The Politics of Pedagogy: Expectations and Reality for Information Literacy in Librarianship: Rebecca Albrecht, Sara Baron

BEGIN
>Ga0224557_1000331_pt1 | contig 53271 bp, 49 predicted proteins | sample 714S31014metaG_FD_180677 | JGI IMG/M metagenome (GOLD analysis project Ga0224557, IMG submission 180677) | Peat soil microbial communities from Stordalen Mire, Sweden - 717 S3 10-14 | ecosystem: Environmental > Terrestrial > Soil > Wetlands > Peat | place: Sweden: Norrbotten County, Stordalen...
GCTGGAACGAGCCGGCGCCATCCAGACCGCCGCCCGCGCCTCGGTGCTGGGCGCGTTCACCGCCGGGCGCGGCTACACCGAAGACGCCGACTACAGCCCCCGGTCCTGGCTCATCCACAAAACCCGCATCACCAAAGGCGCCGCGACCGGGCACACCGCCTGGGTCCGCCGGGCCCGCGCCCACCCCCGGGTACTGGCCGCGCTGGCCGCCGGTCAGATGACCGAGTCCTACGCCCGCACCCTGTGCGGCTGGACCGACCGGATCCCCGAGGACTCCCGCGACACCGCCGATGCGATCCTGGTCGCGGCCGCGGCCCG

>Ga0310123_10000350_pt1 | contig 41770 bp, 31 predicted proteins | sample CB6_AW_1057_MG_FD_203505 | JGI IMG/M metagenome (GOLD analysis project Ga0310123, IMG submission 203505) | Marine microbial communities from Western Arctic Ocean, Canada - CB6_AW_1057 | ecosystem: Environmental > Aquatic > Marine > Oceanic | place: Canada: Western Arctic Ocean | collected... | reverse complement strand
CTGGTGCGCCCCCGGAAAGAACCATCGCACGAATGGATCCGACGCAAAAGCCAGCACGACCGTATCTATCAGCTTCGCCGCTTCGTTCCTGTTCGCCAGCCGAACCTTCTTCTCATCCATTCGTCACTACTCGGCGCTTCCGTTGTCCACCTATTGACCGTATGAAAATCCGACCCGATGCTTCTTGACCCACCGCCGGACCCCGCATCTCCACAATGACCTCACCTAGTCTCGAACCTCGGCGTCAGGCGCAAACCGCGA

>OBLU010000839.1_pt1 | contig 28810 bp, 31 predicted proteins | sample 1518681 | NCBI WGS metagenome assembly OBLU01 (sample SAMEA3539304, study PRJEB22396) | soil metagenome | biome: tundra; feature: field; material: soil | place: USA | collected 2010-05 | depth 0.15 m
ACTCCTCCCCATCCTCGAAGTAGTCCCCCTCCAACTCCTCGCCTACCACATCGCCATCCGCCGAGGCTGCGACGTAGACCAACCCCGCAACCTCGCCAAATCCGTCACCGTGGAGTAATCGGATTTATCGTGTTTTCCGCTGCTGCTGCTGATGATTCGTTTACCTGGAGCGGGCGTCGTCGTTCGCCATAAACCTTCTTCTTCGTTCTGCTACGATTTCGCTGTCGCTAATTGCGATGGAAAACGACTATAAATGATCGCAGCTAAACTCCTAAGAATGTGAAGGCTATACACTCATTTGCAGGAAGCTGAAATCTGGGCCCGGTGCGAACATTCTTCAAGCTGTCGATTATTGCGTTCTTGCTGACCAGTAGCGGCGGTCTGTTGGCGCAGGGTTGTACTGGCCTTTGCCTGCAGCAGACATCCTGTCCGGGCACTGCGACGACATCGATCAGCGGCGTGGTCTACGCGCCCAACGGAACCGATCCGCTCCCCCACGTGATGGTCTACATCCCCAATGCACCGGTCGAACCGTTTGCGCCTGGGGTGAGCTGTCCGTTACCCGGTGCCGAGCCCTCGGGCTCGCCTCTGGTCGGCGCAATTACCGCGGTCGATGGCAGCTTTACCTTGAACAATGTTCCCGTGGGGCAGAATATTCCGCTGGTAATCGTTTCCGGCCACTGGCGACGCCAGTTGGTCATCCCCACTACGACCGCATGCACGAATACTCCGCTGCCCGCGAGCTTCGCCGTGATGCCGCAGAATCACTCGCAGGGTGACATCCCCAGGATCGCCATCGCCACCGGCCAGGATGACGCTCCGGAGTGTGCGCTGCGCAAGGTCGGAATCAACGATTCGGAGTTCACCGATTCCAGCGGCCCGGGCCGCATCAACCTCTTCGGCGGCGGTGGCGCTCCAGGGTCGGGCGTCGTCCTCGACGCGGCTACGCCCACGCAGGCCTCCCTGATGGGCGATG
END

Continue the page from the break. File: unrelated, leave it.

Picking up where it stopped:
Librarians are no longer keepers of information, but teachers of information. The ways librarians learn to teach, their educational paths to the profession, and current employer expectations are significant aspects of an ongoing national dialogue on information literacy. For over 15 years, our profession has discussed information literacy in terms of how we can actively teach our students research skills. However, given the constraints of tighter budgets, staffing challenges, and dicey scheduling issues, this requires the deft talents of a trained instructor. Often, librarians have little time to make an impact. Using the right teaching technique at the right time is critical. Traditional faculty members have an entire semester to guide their students, while librarians may have only an hour or two. Our objective is to illustrate the importance of instruction and information literacy skills in academic libraries on several fronts: market needs, literacy standards, and graduate preparation for meeting the needs and standards from the employer’s perspective (as expressed in advertisements), and from the employee’s perspective (as manifest in survey responses).